Multisensory speech perception of young children with profound hearing loss

Liat Kishon-Rabin*, Nava Haras, Moe Bergman

*Corresponding author for this work

Research output: Contribution to journalArticlepeer-review


The contribution of a two-channel vibrotactile aid (Trill VTA 2/3, AVR Communications LTD) to the audiovisual perception of speech was evaluated in four young children with profound hearing loss using words and speech pattern contrasts. An intensive, hierarchical, and systematic training program was provided. The results show that the addition of the tactile (T) modality to the auditory and visual (A+V) modalities enhanced speech perception performance significantly on all tests. Specifically, at the end of the training sessions, the tactile supplementation increased word recognition scores in a 44-word, closed-set task by 12 percentage points; detection of consonant in final position by 50 percentage points; detection of sibilant in final position by 30 percentage points; and detection of voicing in final position by 25 percentage points. Significant learning over time was evident for all test materials, in all modalities. As expected, Fastest learning (i.e., smallest time constants) was found for the AVT condition. The results of this study provide further evidence that sensory information provided by the tactile modality can enhance speech perception in young children.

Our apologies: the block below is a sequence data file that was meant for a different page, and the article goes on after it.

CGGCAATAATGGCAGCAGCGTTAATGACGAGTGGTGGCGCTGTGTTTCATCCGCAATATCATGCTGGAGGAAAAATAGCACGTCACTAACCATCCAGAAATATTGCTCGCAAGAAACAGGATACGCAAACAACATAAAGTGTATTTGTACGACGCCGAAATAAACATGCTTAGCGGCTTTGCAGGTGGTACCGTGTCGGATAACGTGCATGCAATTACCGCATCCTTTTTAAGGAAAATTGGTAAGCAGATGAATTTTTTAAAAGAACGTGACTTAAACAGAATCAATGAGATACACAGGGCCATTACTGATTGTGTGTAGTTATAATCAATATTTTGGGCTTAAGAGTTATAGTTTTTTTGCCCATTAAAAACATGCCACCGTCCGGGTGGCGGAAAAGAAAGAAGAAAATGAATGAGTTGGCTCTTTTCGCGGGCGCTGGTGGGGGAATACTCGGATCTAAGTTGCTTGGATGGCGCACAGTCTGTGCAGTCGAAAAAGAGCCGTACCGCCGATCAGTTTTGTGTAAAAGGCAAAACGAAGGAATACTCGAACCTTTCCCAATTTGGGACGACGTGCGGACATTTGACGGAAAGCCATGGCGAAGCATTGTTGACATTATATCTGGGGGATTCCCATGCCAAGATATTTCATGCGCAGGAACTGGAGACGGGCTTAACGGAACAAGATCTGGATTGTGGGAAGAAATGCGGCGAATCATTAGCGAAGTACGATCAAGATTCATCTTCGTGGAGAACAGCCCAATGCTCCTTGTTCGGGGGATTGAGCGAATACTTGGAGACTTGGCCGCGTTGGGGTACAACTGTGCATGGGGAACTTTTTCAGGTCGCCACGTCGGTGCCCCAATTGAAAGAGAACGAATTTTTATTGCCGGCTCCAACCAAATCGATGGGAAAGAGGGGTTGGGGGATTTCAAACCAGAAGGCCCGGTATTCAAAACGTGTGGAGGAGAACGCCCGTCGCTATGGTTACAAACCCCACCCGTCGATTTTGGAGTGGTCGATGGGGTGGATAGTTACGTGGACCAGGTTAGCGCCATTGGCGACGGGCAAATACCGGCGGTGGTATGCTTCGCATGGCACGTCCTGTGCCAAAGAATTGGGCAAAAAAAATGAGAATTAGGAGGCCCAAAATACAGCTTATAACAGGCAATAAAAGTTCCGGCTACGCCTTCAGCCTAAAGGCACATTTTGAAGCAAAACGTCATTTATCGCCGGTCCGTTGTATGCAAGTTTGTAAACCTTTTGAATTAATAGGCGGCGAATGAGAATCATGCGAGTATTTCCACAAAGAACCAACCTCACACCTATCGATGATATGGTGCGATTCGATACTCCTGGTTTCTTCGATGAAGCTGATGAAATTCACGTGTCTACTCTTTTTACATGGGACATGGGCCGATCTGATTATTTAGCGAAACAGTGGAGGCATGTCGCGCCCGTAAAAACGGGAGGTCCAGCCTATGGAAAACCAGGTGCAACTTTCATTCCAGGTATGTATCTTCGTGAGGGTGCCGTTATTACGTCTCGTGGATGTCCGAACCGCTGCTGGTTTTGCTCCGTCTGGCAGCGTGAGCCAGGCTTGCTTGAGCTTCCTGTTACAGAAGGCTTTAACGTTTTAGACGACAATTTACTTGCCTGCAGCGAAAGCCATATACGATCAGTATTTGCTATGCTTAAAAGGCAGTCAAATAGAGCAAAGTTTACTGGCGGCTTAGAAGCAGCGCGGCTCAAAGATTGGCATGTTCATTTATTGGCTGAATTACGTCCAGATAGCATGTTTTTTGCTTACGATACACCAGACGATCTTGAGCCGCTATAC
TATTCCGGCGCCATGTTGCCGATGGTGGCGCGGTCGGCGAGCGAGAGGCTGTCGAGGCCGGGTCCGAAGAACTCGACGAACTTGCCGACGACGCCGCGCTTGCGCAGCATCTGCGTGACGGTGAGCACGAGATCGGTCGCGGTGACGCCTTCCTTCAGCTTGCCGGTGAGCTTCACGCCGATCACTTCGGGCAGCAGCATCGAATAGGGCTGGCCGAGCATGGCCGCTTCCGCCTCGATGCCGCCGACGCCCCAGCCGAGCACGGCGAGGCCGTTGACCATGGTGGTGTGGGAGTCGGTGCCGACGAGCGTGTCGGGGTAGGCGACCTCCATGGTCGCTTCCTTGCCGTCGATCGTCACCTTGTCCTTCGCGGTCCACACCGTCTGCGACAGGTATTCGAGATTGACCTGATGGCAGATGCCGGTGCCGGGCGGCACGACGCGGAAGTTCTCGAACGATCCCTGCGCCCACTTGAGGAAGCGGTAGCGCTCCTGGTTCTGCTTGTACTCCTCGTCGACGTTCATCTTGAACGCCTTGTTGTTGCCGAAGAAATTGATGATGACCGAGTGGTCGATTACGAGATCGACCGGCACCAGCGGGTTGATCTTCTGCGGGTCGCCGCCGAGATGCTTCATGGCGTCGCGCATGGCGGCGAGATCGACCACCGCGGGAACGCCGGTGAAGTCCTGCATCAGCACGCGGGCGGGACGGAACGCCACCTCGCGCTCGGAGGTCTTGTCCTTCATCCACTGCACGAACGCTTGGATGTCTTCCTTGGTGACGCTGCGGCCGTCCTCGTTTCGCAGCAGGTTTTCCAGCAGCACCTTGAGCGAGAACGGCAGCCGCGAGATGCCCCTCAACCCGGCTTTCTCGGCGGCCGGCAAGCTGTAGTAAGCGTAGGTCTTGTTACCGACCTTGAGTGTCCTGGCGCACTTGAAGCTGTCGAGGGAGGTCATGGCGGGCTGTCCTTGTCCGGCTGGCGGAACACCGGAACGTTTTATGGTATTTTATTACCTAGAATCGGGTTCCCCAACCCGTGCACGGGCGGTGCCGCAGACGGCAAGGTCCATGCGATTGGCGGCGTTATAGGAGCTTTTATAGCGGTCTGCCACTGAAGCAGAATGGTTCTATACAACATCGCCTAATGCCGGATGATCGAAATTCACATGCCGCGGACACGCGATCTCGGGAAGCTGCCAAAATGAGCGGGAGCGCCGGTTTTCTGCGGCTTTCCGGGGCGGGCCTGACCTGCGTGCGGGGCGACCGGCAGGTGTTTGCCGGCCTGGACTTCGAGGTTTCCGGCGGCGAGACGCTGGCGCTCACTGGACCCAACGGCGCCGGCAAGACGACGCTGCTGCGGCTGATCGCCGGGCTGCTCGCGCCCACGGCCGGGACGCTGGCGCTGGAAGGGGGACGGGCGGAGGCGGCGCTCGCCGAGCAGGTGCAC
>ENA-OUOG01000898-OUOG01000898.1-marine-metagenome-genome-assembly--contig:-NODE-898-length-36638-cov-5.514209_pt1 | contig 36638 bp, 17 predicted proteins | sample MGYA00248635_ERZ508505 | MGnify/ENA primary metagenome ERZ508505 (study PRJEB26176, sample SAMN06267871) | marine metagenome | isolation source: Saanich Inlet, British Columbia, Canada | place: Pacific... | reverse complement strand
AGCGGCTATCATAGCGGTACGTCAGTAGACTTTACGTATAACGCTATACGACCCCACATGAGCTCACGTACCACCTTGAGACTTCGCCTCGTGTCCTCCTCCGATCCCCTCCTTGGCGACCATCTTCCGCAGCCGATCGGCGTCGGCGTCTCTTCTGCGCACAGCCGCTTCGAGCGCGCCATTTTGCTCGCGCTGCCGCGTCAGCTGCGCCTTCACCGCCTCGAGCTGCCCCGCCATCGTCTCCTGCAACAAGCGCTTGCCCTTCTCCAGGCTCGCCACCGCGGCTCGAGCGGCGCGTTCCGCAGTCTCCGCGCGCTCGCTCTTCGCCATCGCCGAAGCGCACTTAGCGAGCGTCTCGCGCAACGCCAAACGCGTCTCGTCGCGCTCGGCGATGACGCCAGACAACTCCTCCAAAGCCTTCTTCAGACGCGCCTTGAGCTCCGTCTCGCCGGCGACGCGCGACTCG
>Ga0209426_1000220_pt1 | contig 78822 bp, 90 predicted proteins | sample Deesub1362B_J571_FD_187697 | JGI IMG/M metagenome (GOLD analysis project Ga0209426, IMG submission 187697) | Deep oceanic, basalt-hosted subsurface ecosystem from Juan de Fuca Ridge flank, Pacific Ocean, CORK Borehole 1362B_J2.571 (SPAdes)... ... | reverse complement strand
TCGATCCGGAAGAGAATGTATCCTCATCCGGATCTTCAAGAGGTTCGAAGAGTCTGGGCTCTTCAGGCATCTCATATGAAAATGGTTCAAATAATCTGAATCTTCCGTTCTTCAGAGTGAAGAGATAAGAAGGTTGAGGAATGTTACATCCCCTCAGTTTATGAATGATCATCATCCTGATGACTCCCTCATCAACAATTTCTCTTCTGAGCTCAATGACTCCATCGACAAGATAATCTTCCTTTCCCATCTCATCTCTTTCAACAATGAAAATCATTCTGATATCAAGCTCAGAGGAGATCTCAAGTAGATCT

Original languageEnglish
Pages (from-to)1135-1150
Number of pages16
JournalJournal of Speech, Language, and Hearing Research
Issue number5
StatePublished - Oct 1997


  • Deaf
  • Hearing impairment
  • Sensory prostheses
  • Speech perception
  • Tactile aids


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